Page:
3. It can make solder selection easier. As it is, your lead-free vs. leaded decision (for stuff not going to Europe) has to be made based on the BGA. Mixing leaded solder with lead-free BGAs and vice verse is not a good thing. If someone in materials plays an April Fool's joke on you by scraping all of the solder balls off of your BGA, you may at first feel despair. But then you realize that without the pesky solder balls, you can use it like an LGA and pick whatever kind of solder you want.
  4. It can help with recreation. When you arrive to your cubicle loaded with 20,000 ping pong balls, you may be dismayed at first. But, take heart in the fact that you now have a lifetime supply of ping pong balls. You can now learn the sport without fear of losing your supply of ping pong balls due to explosion or crushing. And, be glad that they didn't used golf balls.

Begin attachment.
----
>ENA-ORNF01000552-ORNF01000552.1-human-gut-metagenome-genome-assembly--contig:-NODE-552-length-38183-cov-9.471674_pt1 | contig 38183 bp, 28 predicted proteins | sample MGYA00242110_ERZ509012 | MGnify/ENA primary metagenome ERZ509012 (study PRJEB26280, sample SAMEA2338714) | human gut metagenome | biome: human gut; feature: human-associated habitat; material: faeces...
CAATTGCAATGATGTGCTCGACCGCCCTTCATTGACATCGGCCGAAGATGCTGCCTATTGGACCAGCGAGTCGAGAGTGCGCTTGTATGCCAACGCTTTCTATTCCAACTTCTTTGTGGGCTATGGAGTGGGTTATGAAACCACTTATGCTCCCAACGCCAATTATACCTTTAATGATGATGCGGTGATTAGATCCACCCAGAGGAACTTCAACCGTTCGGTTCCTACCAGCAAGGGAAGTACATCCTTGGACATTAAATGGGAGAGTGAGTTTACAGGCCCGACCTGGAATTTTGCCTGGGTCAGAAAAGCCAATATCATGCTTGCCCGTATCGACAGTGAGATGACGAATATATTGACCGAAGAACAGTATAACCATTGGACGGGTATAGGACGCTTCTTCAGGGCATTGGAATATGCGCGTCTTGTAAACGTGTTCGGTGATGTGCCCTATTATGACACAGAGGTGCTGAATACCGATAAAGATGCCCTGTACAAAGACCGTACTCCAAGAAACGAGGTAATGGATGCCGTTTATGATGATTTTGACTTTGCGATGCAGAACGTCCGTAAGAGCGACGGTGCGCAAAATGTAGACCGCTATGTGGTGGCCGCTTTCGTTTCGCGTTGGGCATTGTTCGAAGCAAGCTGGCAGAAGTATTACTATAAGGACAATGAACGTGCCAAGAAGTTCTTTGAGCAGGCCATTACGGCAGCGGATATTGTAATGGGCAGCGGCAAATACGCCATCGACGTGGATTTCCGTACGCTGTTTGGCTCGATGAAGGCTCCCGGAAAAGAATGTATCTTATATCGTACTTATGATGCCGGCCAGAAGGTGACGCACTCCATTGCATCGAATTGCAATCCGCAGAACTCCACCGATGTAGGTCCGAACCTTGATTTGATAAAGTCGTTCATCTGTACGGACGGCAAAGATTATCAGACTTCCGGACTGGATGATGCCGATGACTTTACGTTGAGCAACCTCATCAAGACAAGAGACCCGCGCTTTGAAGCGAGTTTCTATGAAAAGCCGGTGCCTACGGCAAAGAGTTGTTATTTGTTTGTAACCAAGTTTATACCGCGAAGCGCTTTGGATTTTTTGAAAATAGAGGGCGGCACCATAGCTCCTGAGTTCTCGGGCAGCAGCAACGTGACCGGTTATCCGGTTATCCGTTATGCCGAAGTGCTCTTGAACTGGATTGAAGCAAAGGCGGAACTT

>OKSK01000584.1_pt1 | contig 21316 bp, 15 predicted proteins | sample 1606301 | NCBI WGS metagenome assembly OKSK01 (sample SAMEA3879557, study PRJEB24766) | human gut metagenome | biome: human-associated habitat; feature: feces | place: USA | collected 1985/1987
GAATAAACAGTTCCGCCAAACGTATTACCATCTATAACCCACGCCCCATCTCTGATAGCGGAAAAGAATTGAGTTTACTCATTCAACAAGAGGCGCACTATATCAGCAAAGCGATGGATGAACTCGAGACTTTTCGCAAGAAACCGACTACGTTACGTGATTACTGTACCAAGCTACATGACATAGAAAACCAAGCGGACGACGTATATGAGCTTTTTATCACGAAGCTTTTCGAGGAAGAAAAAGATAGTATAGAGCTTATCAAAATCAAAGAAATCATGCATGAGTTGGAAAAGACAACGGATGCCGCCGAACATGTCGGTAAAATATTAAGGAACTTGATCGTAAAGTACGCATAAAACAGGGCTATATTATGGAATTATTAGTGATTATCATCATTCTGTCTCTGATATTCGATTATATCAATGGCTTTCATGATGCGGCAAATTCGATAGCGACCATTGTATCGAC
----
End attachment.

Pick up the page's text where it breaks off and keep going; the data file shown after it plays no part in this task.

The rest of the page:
5. You can get a promotion and a big raise. This is your opportunity to shine. Play a humiliating and very public prank on your boss, or perhaps your boss's boss. By bringing humor into his or her life, you'll not only be noticed, but will also be greatly appreciated for raising moral though public humiliation of management. They always appreciate that.

Duane Benson
Ever get that sinking feeling - you had a very tiny part out so you could use the part number in a humor blog post referring to consuming that part and when you're about halfway through the snack you've been eating while writing the post, you discover that the tiny little part is gone? At least it's a lead-free part.